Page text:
Americans getting shorter, wider

November 1, 2010 by Vansh Muttreja, Duke University
Americans are getting shorter and wider

Americans are falling behind in the global height race as well.

“Height trends reveal hidden aspects of economic and social growth,” said Professor John Komlos, chair of the Institute of Economic History at the University of Munich, during his talk here on Thursday entitled “Economics and Human Biology: Why are Americans shorter and fatter?"

Americans were the tallest people in the world during the colonial times and the Industrial Revolution. However, over time, their physical stature has gradually diminished, and now they are one of the shortest populations among all the advanced nations.

“There are three significant periods of interest in this study- Contemporary United States, Industrial Revolution and Antebellum United States.”

Height is a historical record of health and nutrition until age 20, and is an important indicator of biological well being, Komlos said. Eighty percent of a person’s height from conception till the age of 20 depends on genetics, while the other 20 percent depends on external factors. “It is this 20 percent which leads to the differences in heights from region to region.”

During the Colonial times, were the tallest in the world. In the case of the Industrial Revolution and the Antebellum Era, the heights of people in the industrialized countries were shrinking even when the average incomes were increasing.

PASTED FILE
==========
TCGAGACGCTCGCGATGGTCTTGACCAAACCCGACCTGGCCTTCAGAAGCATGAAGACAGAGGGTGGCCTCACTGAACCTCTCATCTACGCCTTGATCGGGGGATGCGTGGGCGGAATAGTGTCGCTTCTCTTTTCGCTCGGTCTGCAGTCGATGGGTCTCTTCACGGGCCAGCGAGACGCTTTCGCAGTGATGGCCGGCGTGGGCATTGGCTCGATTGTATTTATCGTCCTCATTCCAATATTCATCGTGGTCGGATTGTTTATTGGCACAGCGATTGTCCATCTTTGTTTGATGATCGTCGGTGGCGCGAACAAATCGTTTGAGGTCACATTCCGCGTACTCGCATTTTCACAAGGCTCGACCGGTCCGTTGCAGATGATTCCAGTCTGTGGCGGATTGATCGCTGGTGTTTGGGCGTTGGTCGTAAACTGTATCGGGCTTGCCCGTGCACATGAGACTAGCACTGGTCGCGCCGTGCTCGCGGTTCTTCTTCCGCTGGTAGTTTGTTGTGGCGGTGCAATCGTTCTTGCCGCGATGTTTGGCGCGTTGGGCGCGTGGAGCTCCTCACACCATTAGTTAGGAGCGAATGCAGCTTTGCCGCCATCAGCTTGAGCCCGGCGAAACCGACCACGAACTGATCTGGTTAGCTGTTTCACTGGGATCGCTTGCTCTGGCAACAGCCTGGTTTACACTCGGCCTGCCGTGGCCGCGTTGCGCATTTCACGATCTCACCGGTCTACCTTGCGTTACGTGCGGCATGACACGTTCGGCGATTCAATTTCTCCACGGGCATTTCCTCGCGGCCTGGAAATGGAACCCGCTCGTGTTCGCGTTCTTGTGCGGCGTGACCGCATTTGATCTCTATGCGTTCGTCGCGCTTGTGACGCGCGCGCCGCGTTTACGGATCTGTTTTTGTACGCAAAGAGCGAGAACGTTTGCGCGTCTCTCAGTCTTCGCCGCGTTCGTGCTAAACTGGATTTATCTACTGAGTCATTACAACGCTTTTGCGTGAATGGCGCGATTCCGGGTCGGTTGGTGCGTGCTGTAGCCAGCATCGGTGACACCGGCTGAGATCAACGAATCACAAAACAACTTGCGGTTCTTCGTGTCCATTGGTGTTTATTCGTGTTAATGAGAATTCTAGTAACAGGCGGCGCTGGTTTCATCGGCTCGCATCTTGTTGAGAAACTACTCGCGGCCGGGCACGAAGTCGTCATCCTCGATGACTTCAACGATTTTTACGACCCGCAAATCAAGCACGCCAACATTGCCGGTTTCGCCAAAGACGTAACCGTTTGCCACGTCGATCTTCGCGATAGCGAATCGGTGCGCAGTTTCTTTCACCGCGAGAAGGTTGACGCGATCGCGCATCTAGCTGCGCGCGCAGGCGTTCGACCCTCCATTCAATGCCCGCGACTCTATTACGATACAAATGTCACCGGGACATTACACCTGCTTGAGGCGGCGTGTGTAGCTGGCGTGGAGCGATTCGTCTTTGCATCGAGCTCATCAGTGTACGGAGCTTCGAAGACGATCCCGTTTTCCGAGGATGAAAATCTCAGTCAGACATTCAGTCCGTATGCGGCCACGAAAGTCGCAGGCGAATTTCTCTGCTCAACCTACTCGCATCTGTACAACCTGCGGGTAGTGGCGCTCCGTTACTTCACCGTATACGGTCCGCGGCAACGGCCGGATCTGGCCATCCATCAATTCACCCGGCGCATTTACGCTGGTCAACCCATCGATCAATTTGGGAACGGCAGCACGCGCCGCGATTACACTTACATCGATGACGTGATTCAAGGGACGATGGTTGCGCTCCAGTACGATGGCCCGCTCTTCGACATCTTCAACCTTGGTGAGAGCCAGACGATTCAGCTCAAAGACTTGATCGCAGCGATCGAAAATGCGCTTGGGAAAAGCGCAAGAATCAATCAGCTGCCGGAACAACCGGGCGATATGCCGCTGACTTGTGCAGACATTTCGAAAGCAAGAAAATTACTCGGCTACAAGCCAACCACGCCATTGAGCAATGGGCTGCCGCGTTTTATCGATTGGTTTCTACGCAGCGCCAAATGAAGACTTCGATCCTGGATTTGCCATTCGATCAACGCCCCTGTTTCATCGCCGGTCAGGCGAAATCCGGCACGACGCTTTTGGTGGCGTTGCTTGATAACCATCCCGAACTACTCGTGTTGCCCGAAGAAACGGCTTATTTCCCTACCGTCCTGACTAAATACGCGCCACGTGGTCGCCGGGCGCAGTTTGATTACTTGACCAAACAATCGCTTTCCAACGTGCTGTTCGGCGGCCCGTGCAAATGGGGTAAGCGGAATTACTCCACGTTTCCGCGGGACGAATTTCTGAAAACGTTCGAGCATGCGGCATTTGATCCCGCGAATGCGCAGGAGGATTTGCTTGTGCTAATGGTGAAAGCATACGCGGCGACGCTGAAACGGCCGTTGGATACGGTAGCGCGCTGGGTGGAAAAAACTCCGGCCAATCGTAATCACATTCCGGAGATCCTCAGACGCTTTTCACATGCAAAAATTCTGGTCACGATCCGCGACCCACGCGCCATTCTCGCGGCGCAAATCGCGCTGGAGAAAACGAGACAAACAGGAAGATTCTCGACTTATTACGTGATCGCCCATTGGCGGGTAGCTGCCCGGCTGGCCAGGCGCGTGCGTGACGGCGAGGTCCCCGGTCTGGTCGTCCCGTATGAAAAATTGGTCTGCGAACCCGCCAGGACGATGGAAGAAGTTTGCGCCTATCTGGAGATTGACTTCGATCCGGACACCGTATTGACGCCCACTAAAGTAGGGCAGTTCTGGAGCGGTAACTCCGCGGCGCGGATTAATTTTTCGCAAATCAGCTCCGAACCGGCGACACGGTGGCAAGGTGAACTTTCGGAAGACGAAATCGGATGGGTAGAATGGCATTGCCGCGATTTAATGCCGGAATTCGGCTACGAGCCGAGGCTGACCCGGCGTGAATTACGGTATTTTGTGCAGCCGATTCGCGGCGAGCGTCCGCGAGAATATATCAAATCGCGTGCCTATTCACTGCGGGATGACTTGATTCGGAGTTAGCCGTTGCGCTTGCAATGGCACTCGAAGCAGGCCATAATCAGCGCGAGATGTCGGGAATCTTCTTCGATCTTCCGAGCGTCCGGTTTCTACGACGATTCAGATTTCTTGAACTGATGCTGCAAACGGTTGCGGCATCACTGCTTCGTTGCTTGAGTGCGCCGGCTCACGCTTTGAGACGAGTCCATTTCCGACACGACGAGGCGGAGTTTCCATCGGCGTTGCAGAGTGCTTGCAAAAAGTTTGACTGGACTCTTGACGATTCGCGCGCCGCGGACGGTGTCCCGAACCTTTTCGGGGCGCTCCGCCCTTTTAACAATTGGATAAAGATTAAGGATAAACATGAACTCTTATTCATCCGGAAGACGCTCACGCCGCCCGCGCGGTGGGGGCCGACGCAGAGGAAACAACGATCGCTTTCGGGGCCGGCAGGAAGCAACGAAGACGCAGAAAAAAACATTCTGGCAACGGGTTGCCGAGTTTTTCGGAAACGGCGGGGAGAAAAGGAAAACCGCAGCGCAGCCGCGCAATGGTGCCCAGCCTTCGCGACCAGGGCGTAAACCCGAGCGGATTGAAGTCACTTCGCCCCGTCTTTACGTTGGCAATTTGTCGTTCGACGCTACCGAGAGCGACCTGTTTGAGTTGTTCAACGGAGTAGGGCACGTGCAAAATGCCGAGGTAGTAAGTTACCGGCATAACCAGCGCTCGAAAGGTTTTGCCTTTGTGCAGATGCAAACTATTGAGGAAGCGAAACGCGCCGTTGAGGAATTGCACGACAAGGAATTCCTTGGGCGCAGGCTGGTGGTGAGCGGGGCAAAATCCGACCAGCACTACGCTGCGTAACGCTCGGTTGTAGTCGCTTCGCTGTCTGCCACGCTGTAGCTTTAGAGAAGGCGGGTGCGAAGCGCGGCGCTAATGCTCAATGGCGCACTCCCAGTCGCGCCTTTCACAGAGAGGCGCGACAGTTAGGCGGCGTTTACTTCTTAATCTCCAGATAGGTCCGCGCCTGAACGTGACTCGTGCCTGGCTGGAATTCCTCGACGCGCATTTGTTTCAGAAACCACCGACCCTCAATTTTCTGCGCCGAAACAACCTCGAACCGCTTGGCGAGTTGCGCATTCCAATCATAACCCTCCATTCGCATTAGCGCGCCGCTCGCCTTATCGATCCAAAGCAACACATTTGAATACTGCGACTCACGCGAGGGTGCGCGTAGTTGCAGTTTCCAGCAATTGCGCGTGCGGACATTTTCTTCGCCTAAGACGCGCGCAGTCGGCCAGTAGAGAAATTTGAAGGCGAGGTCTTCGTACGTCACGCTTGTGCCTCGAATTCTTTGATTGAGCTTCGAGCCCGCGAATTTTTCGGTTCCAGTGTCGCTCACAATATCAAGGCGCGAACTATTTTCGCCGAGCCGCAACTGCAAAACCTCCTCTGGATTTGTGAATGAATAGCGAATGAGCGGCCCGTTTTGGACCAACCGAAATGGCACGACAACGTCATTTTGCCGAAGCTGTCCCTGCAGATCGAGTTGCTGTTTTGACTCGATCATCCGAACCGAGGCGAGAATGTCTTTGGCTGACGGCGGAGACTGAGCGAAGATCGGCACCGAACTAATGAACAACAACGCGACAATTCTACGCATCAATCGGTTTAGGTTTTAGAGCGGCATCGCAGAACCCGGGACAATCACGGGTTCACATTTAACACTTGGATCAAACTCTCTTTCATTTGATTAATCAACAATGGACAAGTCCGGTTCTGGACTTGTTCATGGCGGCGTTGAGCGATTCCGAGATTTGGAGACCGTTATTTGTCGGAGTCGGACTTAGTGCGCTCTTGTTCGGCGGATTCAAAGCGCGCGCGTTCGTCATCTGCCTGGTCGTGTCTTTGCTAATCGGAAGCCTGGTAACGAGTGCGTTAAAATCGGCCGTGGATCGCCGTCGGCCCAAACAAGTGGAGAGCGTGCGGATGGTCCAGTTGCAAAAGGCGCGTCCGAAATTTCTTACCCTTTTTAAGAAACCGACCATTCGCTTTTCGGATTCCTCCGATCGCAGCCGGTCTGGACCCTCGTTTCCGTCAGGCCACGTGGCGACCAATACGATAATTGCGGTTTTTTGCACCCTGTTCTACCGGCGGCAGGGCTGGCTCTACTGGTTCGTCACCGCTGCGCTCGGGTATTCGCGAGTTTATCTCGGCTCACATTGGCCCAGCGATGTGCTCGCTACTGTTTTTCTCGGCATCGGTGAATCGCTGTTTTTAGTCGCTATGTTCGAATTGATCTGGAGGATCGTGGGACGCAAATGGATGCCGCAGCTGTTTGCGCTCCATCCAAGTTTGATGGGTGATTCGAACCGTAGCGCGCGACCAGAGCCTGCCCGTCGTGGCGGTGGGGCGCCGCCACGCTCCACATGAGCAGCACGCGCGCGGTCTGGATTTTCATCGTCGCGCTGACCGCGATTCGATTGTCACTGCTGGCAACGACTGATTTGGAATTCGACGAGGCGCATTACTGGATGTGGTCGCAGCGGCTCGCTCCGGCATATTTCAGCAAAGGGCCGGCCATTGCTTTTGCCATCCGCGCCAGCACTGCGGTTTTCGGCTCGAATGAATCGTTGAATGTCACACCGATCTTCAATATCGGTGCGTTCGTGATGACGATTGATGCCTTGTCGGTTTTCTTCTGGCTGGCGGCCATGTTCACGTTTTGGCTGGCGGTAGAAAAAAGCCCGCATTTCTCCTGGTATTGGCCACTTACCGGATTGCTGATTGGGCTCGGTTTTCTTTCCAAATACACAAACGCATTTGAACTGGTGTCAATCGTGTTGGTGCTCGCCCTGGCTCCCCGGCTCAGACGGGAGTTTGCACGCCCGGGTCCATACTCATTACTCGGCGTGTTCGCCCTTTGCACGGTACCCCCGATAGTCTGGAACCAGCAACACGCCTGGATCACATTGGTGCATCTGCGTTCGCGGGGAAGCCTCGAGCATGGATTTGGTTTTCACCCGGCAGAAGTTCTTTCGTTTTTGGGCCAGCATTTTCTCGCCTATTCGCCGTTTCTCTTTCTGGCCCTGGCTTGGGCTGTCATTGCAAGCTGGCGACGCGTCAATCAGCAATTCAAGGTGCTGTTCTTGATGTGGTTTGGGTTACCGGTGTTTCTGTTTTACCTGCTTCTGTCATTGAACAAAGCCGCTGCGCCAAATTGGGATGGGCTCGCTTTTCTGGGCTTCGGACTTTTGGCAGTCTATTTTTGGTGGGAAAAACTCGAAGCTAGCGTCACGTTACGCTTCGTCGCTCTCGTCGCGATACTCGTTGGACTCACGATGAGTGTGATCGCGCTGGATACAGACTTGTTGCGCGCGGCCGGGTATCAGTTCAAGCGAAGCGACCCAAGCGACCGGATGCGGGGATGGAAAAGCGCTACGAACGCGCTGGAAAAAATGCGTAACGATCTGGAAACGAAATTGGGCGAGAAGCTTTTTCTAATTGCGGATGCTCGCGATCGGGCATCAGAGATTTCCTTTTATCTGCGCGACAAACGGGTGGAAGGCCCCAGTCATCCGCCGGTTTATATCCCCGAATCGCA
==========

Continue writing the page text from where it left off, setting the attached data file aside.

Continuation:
“Total average height decreased during these periods; however this was not the case if you consider only the richer people. This was primarily because they were able to pay for their nutrition even when the prices of food were going up.”

Thus, according to Komlos, income and other money measures do not completely reveal the well being of a nation. “Standard of living is multidimensional. Height, health and happiness are outcome measures of welfare, which are better and more direct than income.”

His research showed that the average height of the Dutch increased by almost 8 inches since the middle of the 19th century, compared to an increase of just 2 inches in the height of Americans.

A family’s socio-economic status, externalities in the society and regional economy and nutrient use are some factors that affect a person’s .

“Americans are shorter because of the existence of inequality in the society, an uninsured safety net that is not as strong as that in other advanced nations, less robust health care system, and a poorer diet.”

These factors also explain why Americans are relatively fatter compared to their modern counterparts.

“Lack of consumer protection, bias towards the present (instant gratification), overindulgence, lack of will power and countervailing abilities, are other reasons for these anomalies.”

More information: To read more about John Komlos’ anthropometric history, follow this link.

Related Stories

Recommended for you

Why sugary drinks and protein-rich meals don't go well together

July 20, 2017
Having a sugar-sweetened drink with a high-protein meal may negatively affect energy balance, alter food preferences and cause the body to store more fat, according to a study published in the open access journal BMC Nutrition.

Opioids and obesity, not 'despair deaths,' raising mortality rates for white Americans

July 20, 2017
Drug-related deaths among middle-aged white men increased more than 25-fold between 1980 and 2014, with the bulk of that spike occurring since the mid-1990s when addictive prescription opioids became broadly available, according ...